Table of contents
Black, white, gold, blue, liver, tiger, chocolate-feather and others
Decorative and companion dogs
Small breed or decorative dogs, dogs for children, dogs for the apartment
From $150 to $740
Features of the breed
History of Origin
Shih Tzu originated in China. One version says that Tibetan monks did the breeding of long-haired animals. They did not sell them to other countries, so the ancestors of Chrysanthemum Dogs lived in China. The first longhair puppy was in China as a gift to the Emperor from the Dalai Lama. It happened in 1653. China recognized dogs as court pets. It was impossible to meet them anywhere else. And the unauthorized sale of Shih Tzu was punishable by death.
After the Communists came to power, the history of the breed changed dramatically. Because of the Communist Party’s hatred of monarchs, the fluff balls were shot. Europeans were not confused and began to export representatives of the breed. The first specimens appeared in England and Norway in the 1930s. In America, Shih Tzu arrived only after World War II. The animals acted as trophies of war.
The first club of breed lovers appeared in Britain in 1933. The American Club opened in 1959. The Shih Tzu standard was adopted in 1948, and the breed was officially recognized 20 years later.
Appearance: height, weight, fur, color
The Chrysanthemum Dog is often confused with another Tibetan representative, the Lhasa Apso. They are similar in sturdy build. But the Shih Tzu is a smaller dog. There is a perception that the breeds are related. But because of their long Tibetan history, it’s impossible to trace.
The Chrysanthemum Dog’s head is round with a large skull. The muzzle is square and wide. Because members of the breed are brachycephalic, breathing problems can be observed in stuffy and hot areas. The dog’s jaw is slightly weighted. The eyes with inconspicuous whites are spread wide. Large floppy ears are covered in hair. The paws are sturdy with sturdy pads. The hairy tail is planted high.
The coat of a Shih Tzu is double: there are a covering hair and a soft undercoat. The head is covered with a long coat of hair. At the same time, the hair does not interfere with the eyes, and the dogs have no problems with vision. Standard colors are black, black and white, golden and white, tiger, blue and white, brown, ashy, cream and black with spotty spots. Breed defects include:
- long legs;
- sharp muzzle;
- changes in the bite;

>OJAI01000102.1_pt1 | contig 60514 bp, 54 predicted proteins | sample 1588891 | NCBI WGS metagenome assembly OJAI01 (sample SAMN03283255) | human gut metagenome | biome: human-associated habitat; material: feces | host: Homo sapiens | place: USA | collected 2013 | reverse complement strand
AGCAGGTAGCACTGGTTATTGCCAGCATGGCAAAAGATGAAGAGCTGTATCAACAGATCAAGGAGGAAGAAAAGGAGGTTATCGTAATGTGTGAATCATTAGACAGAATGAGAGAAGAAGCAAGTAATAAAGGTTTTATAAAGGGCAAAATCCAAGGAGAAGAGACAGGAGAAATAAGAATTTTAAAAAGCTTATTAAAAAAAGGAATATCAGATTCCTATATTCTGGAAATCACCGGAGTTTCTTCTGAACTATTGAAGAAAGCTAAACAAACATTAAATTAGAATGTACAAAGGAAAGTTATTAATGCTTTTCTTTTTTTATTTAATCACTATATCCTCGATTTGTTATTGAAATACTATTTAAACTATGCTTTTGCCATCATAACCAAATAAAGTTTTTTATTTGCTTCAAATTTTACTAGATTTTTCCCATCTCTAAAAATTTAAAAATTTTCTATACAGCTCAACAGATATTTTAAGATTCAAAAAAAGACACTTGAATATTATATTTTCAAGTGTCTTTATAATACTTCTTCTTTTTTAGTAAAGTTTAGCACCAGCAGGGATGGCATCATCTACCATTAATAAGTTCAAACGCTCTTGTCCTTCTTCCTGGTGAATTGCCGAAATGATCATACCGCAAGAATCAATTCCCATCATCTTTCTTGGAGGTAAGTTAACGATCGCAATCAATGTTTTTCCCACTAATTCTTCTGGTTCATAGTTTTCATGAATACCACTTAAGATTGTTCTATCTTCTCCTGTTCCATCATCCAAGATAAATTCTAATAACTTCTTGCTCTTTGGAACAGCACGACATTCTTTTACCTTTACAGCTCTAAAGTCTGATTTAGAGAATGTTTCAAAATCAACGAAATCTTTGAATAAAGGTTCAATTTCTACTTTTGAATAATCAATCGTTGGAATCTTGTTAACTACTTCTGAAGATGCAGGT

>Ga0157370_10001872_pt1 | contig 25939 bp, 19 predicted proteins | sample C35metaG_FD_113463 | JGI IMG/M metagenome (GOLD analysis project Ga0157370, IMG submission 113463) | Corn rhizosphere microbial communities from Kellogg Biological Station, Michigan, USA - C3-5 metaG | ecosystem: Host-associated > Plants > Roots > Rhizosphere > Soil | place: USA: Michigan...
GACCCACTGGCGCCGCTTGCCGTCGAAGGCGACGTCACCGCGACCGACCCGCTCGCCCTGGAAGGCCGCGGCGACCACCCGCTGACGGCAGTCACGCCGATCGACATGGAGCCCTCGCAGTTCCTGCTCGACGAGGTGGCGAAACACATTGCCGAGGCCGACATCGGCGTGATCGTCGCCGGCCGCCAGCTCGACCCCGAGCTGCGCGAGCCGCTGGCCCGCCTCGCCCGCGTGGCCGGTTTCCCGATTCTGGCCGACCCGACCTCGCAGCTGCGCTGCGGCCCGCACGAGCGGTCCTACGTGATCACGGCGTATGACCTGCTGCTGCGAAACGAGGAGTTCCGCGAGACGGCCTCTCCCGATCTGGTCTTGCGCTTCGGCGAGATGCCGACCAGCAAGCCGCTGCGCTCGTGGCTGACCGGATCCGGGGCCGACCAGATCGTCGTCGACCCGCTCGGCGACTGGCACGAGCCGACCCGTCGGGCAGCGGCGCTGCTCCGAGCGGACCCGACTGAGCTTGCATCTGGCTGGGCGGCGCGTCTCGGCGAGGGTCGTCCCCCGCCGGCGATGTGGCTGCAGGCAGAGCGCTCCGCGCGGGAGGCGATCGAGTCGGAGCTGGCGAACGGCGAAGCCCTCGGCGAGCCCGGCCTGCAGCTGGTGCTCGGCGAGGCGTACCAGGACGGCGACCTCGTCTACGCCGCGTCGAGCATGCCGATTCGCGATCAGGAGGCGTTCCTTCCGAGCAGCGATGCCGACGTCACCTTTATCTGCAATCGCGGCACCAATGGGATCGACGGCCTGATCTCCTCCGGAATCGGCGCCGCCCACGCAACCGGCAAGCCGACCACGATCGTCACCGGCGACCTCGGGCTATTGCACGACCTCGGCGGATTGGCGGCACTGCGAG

- wavy wool;
- pink nose;
- small, narrow-set eyes with clearly visible whites.
Dogs are recognized as excellent companions. The Shih Tzu is not the kind of breed that will guard territory. There is a clear attachment to the owner. They are distinguished by their loyalty, activity, and love of life. They may often bark at strangers, but they find contact quickly with the family’s guests. Dogs have nerves of steel, so they are friendly with children and patient with active games. But like other breeds, the Shih Tzu will not put up with violence.
It may not be easy to take care of your pet’s coat. It is recommended to comb out the tangles daily and pick up the dead bits. Do this not only regularly but also thoroughly. It is better to trust a professional groomer. If you get a dog only as a pet and do not participate in tournaments, you can trim the Shih Tzu once every two months.
Once a week, keep an eye on your ears. Inflammations, infections, and irritations can occur. Their ears should be cleaned with a product recommended by their veterinarian. Breeds have a predisposition to dental disease. Have their teeth cleaned two to three times a week. Clip nails once or twice a month.
Things are not easy for Chrysanthemum Dogs when they start training. But when the animal understands that a tasty treat is waiting for him after training, he immediately turns on. It is recommended to introduce training as early as possible. You can ask for help from a professional. Then training will be more productive and faster (six to eight months).
The health of these pets is considered strong. Common ailments include nephropathy, heart disease, and knee joint problems. Also encountered are:
- infections of the auricles;
Both natural food and dry food are suitable for feeding the pet. Twenty percent of the diet should be meat and by-products. Shih Tzu likes stew with vegetables, meat broth, boneless ocean fish fillets, vegetables, porridges. Don’t forget vitamin and mineral complexes. Meat and bone meal, fish oil, kelp are great as supplements.
Until three months, include in your diet milk porridge, broth, more fruits, and vegetables. You can dilute it by adding a few drops of vegetable oil. You should give up completely:
- pulses and potatoes;
- pearl millet and corn porridge;
- sweet, spicy, smoked foods;
- river fish;